Lost: Namaste

Tonight’s episode of Lost seemed tailor-made for my specific areas of expertise. I’ll go into that … now.

  • Hurley the Bulldog
  • I guess it’s actually more like a shout-out to Josh Holloway (Sawyer) who grew up in Georgia and attended UGA for a while, but it’s cool for this UGA grad to see Hurley in a Dawgs hooded sweatshirt.

    And check out the link in the bullet because Jorge Garcia (Hurley) actually responds in the comments.

  • The Muppet Show
  • I’d need to go back and check that the intro is the correct intro for 1977, but in the scene where Jin is watching the monitors in The Arrow station, the top left monitor is displaying the song & dance number at the beginning of The Muppet Show.

  • The many role reversals of James LaFleur
  • He’s now a thoughtful (non-brooding) reader to Jack’s (now) zen and former impulsiveness?

    I also dug that Sawyer had the opportunity to torture Sayid to get information from a “hostile” (as he was tortured by Sayid in Season 1) he didn’t.

Some questions:

  • When is the Ajira 316?
  • So, not 1977, and I’m pretty sure it’s the future but when?

  • Why is Sun NOT in 1977?
  • Is it because she wasn’t pregnant or traveling with Ji Yeon? I’m open to theories.

  • What does it mean that the 1977 Losties know what will become of Ben & Ethan?
  • Two of the creepiest moments tonight were when Amy told Juliet that she and Horace were probably going to name the baby Ethan and when Sayid learned that the boy who brought him his sandwich was Ben. (What a rotten sentence!)

    Anyhow what does that particular shift in the power structure mean?

    I’m still stuck in Austin in my mind so I don’t know if I’m thinking correctly about all the previously-agreed-upon narrative structures of all this time travel, but I’d really love to hear what others think about those little nuggets.

I’m missing tons of stuff and I’m doing this for the first (only?) time on a laptop.

Put me straight.

Until next week …


No Joy in Mudville

… Mighty Georgia has struck out.

Sure, Fresno State was the Bulldog team that everyone pegged as Cinderella, but they started the season in the Top 25. UGA had an abysmal 2007 and pre-season opinions/prospects were mixed.

Still, props to those other red-wearing Dogs for hammering home the victory tonight. You earned it.

Here’s Ernest Thayer’s poem, which really said it best back in 1888:

The outlook wasn’t brilliant for the Mudville nine that day,
The score stood four to two, with but one inning more to play.
And then when Cooney died at first, and Barrows did the same,
A pall-like silence fell upon the patrons of the game.

A straggling few got up to go in deep despair.
The rest clung to that hope which springs eternal in the human breast.
They thought, “if only Casey could but get a whack at that.
We’d put up even money now, with Casey at the bat.”

But Flynn preceded Casey, as did also Jimmy Blake;
and the former was a hoodoo, while the latter was a cake.
So upon that stricken multitude, grim melancholy sat;
for there seemed but little chance of Casey getting to the bat.

But Flynn let drive a single, to the wonderment of all.
And Blake, the much despised, tore the cover off the ball.
And when the dust had lifted, and men saw what had occurred,
there was Jimmy safe at second and Flynn a-hugging third.

Then from five thousand throats and more there rose a lusty yell;
it rumbled through the valley, it rattled in the dell;
it pounded through on the mountain and recoiled upon the flat;
for Casey, mighty Casey, was advancing to the bat.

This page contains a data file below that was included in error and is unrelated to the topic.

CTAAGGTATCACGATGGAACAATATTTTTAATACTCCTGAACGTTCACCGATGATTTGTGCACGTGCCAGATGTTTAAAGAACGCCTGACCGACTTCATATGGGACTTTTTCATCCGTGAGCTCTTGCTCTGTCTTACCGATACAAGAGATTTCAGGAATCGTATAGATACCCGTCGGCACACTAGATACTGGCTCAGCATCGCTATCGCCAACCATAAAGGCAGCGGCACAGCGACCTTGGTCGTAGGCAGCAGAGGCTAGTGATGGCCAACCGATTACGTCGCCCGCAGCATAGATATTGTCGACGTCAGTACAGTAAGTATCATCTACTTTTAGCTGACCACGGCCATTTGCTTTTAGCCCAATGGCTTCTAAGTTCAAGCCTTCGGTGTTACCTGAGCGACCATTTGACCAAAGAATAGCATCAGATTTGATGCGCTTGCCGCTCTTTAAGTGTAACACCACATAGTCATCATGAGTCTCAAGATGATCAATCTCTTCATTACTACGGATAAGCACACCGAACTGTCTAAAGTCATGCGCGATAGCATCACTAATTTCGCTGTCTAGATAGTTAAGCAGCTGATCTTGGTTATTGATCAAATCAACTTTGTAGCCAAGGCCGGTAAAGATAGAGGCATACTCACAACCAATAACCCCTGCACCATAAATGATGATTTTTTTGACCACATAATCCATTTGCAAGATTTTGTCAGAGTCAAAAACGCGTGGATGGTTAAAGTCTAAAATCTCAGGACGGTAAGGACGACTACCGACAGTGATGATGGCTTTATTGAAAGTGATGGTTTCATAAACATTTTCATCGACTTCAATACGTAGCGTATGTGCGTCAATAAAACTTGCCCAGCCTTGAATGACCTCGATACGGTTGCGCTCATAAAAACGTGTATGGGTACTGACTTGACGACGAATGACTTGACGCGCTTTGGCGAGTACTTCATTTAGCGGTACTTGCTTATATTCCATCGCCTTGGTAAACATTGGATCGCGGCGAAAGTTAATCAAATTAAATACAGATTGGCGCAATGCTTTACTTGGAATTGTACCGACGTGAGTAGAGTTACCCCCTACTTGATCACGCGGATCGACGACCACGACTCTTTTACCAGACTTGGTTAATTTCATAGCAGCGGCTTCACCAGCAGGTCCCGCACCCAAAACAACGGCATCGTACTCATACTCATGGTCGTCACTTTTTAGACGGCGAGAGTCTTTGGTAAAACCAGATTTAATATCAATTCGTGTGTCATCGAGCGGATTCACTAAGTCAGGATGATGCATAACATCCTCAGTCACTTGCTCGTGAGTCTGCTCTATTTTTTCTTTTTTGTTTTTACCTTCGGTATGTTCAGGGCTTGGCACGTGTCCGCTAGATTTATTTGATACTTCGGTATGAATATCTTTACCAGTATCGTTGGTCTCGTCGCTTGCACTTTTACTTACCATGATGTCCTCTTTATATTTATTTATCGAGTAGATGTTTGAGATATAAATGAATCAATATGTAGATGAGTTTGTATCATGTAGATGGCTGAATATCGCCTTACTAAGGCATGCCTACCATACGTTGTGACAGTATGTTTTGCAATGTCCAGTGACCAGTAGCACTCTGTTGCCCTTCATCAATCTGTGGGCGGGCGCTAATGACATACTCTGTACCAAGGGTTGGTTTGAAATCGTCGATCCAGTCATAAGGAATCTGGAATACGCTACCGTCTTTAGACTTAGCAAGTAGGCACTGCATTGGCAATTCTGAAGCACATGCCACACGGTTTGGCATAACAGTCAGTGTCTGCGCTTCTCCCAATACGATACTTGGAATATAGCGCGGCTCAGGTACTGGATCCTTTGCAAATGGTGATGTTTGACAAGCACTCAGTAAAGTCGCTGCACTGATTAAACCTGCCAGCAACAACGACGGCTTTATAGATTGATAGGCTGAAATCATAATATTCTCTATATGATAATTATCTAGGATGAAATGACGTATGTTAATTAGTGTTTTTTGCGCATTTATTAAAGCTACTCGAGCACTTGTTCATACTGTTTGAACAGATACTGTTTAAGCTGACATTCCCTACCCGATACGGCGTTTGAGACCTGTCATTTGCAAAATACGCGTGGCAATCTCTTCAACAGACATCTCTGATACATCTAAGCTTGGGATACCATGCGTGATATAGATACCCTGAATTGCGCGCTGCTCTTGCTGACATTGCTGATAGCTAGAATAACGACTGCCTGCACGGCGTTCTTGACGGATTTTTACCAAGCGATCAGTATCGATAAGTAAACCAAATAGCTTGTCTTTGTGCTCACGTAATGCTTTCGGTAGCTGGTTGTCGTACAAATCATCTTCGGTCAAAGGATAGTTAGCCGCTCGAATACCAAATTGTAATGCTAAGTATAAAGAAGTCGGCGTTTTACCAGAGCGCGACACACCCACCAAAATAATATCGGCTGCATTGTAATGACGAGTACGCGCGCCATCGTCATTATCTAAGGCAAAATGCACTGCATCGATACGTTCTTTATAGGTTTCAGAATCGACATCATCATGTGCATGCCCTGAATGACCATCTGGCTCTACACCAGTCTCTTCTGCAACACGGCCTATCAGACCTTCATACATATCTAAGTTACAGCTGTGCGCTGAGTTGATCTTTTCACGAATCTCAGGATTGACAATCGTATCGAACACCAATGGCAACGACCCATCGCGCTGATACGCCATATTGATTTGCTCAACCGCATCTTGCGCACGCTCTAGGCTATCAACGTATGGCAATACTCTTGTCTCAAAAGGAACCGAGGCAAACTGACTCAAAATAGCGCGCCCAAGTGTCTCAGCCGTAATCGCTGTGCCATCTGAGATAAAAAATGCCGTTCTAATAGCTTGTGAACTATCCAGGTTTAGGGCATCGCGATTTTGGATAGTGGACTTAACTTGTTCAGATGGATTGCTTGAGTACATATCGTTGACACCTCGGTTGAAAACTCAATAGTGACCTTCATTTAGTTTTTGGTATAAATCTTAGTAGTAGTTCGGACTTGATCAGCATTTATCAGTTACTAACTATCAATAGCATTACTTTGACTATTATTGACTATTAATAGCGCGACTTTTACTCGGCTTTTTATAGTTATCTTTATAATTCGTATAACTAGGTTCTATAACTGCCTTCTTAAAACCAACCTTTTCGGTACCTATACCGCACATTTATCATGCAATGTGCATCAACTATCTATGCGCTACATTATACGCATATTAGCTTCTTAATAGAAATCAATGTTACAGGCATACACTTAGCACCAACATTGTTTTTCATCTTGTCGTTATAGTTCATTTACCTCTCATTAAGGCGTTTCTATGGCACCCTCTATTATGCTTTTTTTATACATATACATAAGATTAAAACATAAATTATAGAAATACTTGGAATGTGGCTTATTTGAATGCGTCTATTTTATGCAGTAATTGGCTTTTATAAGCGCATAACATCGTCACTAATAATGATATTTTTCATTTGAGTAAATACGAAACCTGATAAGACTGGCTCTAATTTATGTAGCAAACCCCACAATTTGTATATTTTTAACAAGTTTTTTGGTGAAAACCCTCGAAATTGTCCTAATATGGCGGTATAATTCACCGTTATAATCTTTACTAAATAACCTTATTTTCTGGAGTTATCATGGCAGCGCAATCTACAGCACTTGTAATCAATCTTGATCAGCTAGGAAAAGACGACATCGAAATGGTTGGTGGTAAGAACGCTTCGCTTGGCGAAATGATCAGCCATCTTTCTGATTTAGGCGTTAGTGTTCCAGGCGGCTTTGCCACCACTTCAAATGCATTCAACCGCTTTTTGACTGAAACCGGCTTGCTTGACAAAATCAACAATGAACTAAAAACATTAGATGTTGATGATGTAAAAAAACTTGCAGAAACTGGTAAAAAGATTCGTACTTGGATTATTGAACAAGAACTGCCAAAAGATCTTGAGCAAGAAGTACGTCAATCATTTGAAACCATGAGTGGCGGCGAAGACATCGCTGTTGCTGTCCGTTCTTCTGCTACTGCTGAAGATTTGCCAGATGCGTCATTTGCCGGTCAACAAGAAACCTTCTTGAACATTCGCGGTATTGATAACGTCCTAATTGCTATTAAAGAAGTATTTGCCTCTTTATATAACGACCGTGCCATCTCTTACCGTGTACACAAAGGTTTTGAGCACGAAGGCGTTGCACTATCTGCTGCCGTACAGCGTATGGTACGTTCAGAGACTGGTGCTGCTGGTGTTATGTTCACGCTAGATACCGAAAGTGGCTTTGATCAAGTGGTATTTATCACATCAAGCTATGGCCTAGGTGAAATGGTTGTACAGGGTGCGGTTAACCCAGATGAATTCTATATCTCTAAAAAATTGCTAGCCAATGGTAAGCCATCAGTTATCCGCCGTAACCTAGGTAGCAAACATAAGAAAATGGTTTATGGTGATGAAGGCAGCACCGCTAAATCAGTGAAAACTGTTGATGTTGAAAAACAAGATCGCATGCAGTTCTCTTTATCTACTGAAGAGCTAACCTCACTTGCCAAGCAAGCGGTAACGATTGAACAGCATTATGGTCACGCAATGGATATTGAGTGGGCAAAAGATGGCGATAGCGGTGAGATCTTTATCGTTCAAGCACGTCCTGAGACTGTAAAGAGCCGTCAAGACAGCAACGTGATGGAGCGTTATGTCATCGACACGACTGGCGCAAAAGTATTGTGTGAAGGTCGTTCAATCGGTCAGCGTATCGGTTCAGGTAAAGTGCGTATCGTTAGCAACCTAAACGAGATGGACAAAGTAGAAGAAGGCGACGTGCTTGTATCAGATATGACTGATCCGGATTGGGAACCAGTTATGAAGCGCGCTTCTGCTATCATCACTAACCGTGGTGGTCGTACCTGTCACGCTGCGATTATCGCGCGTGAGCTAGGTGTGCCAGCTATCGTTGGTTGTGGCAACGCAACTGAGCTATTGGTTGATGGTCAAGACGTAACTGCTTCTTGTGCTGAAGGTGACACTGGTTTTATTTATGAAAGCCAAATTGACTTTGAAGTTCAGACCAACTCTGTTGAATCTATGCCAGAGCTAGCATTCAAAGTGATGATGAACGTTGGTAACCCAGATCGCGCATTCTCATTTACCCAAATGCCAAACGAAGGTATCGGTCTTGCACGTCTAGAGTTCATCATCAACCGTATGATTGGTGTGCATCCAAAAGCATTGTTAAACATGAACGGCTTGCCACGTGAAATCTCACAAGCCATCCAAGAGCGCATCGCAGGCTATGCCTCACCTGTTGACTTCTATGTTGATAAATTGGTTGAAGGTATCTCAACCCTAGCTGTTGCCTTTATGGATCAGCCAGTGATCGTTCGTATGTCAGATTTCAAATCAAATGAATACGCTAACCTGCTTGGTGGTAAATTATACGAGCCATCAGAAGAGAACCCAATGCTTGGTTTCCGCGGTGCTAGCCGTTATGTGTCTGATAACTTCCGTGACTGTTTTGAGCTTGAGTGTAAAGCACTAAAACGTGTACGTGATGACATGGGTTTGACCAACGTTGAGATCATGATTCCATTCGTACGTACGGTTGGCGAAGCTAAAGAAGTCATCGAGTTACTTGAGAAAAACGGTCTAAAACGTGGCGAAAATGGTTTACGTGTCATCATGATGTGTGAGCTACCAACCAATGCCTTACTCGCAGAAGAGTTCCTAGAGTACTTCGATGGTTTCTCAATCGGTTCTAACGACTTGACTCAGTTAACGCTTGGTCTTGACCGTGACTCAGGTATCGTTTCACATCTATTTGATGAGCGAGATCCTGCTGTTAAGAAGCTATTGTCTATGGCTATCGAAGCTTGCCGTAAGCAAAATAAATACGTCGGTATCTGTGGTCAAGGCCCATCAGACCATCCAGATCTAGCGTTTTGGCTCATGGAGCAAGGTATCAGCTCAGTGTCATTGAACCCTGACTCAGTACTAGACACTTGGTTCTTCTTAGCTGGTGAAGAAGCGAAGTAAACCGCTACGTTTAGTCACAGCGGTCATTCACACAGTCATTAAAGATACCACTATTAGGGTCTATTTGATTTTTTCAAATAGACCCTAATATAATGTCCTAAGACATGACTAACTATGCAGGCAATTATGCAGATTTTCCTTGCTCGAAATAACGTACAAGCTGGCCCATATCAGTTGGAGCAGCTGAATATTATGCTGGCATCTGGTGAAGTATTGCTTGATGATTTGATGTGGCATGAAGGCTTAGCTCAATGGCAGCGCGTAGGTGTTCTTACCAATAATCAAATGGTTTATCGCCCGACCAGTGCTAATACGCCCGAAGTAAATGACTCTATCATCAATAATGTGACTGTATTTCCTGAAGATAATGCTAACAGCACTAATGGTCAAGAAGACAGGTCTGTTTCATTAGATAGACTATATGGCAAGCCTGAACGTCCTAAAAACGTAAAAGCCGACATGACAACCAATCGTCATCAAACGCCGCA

There was ease in Casey’s manner as he stepped into his place,
there was pride in Casey’s bearing and a smile lit Casey’s face.
And when, responding to the cheers, he lightly doffed his hat,
no stranger in the crowd could doubt t’was Casey at the bat.

Ten thousand eyes were on him as he rubbed his hands with dirt.
Five thousand tongues applauded when he wiped them on his shirt.
Then, while the writhing pitcher ground the ball into his hip,
defiance flashed in Casey’s eye, a sneer curled Casey’s lip.

And now the leather-covered sphere came hurtling through the air,
and Casey stood a-watching it in haughty grandeur there.
Close by the sturdy batsman the ball unheeded sped —
“That ain’t my style,” said Casey. “Strike one!” the umpire said.

From the benches, black with people, there went up a muffled roar,
like the beating of the storm waves on a stern and distant shore.
“Kill him! Kill the umpire!” shouted someone on the stand,
and it’s likely they’d have killed him had not Casey raised his hand.

With a smile of Christian charity, great Casey’s visage shone,
he stilled the rising tumult, he bade the game go on.
He signaled to the pitcher, and once more the dun sphere flew,
but Casey still ignored it, and the umpire said, “Strike two!”

“Fraud!” cried the maddened thousands, and echo answered “Fraud!”
But one scornful look from Casey and the audience was awed.
They saw his face grow stern and cold, they saw his muscles strain,
and they knew that Casey wouldn’t let that ball go by again.

The sneer has fled from Casey’s lip, the teeth are clenched in hate.
He pounds, with cruel violence, his bat upon the plate.
And now the pitcher holds the ball, and now he lets it go,
and now the air is shattered by the force of Casey’s blow.

Oh, somewhere in this favored land the sun is shining bright.
The band is playing somewhere, and somewhere hearts are light.
And, somewhere men are laughing, and little children shout,
but there is no joy in Mudville –
mighty Casey has struck out.

UGA had a great run following a wonderful regular season and a frightening SEC tournament. Congratulations to the players and coaches for turning things around and coming so close.

I haven’t felt this passionate about a baseball team since the 1992 Braves. The night Sid slid, one week after my Grandfather passed away, the night of my 16th birthday.

Thanks, fellas.

Go Dawgs!